'Washington Nationals relief pitcher Henry Rodriguez (63)' photo (c) 2011, Keith Allison - license: http://creativecommons.org/licenses/by-sa/2.0/ Today I'm just going to fly all over the place and randomly hit on some numbers that speak to me from the 2011 season. You know me, I'm random as all hell anyway, so this may not be any different than normal despite the intro warning you of the impending zaniness. Special thanks goes to the 2012 Bill James Handbook where a fair amount of the information you are about to read about comes from (I would highly recommend the book for those of you looking for a nice reference tool. Looking at my shelf I've got copies dating all the way back to 2001).

0 – The number of NL hurlers who received six runs of support per nine innings (the NL leader amongst qualifiers, 162 innings pitched, was Jaime Garcia at 5.92). Over in the Junior Circuit there were five guys who received at least six runs of support – Jon Lester (6.86), Ivan Nova (6.70), Max Scherzer (6.42), Rick Porcello (6.38) and Colby Lewis (6.15) . There was even one guy, Derek Holland, who was over seven runs of support per nine innings. My goodness, he was over seven and a half at 7.64 runs per nine innings, an ungodly number. Wins may not be so easy to come by for Holland in 2012, so keep that in mind on draft day. .086 – The best batting average in baseball with Runners In Scoring Position (RISP) for a pitcher. Nationals' reliever extraordinaire Tyler Clippard was the owner of that mark. No other reliever had a mark under .125.

.228 – The OBP of leadoff batters last season against Justin Verlander, the lowest in baseball amongst hurlers who tossed at least 150 innings. Two others allowed less than a quarter of leadoff hitters to reach base in Cole Hamels (.247) and Jordan Zimmerman (.249).

6.1 – The major league leading inherited runner strand rate of the Royals' Greg Holland. Only one other pitcher in baseball was able to post a mark in the single digits and that was Al Alburquerque's mark of 9.7 percent. The NL leader was George Sherrill at 10.8 percent.

8 – The number of “tough loses” - defined as a Game Score above 50 when a loss was picked up – by Hiroki Kuroda, David Price and James Shields (there will be more on Game Scores below). That was the highest mark in baseball. At the other end of the spectrum we have “cheap wins,” those outings with a Game Score under 50 while a win was picked up. The leader in that dubious category was Brad Penny with six, one more than the mark of five by John Lackey.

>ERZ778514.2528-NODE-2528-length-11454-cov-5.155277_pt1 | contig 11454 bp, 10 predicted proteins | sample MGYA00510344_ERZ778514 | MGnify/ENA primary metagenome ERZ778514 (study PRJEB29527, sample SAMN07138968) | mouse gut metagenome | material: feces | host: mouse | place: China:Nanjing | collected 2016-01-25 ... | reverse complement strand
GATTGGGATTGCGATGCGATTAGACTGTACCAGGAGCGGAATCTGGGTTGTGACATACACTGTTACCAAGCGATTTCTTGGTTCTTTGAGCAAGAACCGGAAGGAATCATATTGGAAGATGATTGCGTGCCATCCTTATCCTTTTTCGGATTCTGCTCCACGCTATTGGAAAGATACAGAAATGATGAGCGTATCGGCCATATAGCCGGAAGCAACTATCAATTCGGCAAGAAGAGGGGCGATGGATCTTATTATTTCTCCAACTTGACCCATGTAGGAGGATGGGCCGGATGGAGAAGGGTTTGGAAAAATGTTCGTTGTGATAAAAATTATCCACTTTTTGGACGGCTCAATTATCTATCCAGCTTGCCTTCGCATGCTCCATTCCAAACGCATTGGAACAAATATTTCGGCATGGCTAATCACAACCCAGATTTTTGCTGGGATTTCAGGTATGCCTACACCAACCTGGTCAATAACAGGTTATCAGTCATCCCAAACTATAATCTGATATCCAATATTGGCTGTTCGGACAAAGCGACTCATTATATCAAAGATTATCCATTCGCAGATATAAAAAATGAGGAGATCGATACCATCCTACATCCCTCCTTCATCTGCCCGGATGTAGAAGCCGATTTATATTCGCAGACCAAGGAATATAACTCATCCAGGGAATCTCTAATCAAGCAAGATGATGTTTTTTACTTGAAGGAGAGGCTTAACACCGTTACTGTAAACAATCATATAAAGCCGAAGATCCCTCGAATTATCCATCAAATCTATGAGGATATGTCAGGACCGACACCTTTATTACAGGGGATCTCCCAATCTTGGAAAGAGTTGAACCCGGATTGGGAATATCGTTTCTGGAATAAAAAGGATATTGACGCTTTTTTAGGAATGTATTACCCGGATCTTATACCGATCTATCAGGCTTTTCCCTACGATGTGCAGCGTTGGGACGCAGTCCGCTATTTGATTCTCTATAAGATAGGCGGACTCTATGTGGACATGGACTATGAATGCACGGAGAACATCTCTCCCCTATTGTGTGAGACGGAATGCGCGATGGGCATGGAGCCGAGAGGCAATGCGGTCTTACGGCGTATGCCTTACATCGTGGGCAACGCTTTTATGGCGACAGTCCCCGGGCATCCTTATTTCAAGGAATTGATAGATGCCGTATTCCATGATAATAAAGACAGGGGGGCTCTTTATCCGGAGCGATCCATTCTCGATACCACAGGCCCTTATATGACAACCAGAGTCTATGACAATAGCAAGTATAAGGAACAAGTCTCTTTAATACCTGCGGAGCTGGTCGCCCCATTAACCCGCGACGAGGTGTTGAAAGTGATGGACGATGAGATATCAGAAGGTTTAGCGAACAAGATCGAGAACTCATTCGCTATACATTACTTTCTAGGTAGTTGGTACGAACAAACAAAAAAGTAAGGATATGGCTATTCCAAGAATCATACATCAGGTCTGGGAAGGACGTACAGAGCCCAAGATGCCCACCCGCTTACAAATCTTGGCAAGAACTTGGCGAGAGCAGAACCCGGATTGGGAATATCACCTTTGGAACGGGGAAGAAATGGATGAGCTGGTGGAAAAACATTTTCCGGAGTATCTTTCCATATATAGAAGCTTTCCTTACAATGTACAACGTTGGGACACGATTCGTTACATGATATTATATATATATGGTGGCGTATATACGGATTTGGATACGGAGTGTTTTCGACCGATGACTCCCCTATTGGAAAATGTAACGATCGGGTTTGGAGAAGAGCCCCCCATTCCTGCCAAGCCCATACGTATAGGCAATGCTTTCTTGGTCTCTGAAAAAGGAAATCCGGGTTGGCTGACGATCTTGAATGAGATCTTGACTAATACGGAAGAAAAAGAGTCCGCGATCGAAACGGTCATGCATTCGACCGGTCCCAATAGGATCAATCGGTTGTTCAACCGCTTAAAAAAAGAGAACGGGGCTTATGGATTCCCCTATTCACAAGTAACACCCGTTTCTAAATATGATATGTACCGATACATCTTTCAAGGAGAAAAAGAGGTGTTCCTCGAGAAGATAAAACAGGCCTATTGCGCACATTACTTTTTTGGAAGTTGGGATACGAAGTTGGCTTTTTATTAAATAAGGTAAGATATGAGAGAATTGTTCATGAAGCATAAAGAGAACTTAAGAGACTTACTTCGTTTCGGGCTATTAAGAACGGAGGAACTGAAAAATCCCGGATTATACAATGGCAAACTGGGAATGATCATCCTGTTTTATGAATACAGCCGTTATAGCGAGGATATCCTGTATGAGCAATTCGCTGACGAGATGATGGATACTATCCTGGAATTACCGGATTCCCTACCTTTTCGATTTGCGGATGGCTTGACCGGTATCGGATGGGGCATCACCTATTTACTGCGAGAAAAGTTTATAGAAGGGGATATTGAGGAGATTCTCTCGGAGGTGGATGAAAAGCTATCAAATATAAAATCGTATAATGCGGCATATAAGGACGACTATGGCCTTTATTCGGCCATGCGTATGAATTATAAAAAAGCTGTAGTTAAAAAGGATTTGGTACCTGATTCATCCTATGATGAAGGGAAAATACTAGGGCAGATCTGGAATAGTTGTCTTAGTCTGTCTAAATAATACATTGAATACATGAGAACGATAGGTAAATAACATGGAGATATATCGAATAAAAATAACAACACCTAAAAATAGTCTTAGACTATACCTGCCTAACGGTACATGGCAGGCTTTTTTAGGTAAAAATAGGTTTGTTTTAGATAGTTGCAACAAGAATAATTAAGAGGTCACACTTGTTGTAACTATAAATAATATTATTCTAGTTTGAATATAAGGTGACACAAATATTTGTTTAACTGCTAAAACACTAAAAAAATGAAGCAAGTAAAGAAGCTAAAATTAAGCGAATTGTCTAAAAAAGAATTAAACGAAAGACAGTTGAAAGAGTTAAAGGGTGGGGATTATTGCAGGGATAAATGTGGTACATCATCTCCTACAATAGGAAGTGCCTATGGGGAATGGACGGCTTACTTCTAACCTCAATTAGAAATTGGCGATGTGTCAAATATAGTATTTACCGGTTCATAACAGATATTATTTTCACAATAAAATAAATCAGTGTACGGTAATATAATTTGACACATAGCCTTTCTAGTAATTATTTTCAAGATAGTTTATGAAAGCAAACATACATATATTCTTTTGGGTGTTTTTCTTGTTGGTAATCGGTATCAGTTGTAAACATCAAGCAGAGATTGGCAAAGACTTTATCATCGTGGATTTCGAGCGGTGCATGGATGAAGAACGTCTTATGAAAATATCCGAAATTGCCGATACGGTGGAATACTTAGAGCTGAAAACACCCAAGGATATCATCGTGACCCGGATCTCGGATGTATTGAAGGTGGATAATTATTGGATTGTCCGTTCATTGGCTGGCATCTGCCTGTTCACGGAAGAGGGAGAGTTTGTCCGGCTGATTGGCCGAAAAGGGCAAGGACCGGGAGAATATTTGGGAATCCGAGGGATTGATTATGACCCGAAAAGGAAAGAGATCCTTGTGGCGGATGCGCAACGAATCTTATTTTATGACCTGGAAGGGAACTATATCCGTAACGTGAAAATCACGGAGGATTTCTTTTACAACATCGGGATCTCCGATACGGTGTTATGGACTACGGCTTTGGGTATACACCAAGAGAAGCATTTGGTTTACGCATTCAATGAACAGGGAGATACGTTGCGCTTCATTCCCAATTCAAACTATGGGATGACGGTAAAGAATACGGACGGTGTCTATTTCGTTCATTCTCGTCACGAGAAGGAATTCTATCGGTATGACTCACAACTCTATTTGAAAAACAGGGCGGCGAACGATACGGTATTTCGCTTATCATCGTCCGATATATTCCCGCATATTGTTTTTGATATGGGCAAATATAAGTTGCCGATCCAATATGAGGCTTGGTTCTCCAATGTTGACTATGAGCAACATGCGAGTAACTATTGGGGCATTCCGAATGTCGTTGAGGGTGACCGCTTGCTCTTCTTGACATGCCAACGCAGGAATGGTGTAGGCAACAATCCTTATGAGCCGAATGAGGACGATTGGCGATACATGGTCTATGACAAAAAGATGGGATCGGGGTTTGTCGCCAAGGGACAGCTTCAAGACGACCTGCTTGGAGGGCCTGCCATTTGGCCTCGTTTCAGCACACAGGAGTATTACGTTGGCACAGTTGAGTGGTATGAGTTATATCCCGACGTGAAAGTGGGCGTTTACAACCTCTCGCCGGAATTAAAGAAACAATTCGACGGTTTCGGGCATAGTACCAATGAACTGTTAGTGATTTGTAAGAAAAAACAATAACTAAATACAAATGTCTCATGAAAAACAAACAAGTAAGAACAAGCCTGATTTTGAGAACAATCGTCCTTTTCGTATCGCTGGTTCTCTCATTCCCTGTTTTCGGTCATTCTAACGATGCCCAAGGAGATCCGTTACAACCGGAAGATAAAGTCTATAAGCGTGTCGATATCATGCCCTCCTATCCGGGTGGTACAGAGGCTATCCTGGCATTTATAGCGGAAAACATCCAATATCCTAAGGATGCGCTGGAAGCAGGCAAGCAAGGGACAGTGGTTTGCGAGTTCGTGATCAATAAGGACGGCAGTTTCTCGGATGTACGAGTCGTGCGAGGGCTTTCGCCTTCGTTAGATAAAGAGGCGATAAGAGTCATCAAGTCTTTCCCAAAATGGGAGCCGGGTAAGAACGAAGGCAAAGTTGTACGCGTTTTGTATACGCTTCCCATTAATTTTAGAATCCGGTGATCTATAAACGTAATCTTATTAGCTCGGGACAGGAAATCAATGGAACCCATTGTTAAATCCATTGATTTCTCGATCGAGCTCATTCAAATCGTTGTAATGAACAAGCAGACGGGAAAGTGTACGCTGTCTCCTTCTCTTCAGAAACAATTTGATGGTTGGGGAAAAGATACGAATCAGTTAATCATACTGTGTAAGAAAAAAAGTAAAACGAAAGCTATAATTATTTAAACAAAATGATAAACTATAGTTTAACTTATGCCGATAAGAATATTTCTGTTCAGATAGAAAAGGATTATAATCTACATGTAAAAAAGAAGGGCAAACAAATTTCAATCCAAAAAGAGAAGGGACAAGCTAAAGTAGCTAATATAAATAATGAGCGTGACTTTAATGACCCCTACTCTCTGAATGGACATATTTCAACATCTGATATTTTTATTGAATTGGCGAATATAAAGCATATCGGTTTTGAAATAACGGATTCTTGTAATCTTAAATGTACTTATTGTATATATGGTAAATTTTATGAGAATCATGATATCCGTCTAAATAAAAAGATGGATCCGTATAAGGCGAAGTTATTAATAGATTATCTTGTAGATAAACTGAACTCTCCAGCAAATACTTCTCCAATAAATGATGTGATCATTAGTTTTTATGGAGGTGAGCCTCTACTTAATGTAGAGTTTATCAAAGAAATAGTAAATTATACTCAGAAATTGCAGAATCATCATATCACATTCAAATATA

53.1 – The percentage of pitches that were in the strike zone from Cliff Lee, the highest mark in baseball. The only other pitcher who hit the mark more than 50 percent of the time was an unlikely source – knuckleballer R.A. Dickey of the Mets at 51.0 percent.

96 – The best pitched game in baseball last year was Chris Capuano's effort on the 26th of August if you believe in Game Scores (an invention of Bill James that takes into account everything that a pitcher does on the hill). In that effort Capuano pitched nine shutout innings, allowed just two hits, didn't walk a batter, and struck out 13 (for more on Capuano see his Player Profile). Ervin Santana's no-hitter on July 27th gave him a score of 94 while Justin Verlander's no-hitter from May 7th resulted in a score of 90.

98.0 – The average fastball speed last season of the major league leader (minimum 50 innings pitched). If I gave you 37 guesses I doubt you'd settle on the right name. The most obvious name is Aroldis Chapman, but he came in second at 97.9 mph. The leader was actually the Nationals' Henry Rodriguez. Chapman did lead baseball with 158 pitches of at least 100 mph, 31 more than Rodriguez.

133 – The most pitches thrown in a game last season by Tim Lincecum. There were two other games over 130-pitches as team continue to monitor pitch counts very closely – Chris Carpenter (132), Roy Halladay (130).

By Ray Flowers




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About Ray Flowers

The co-host of The Drive on SiriusXM Fantasy Sports Radio (Sirius 210, XM 87: Mon-Fri 7-10 PM EDT), Ray also hosts his own show Sunday night (7-10 PM EDT). Ray has spent years squirreled away studying the inner workings of the fantasy game to the detriment of his personal life. Specializing in baseball, football and hockey, some consider him an expert in all three.

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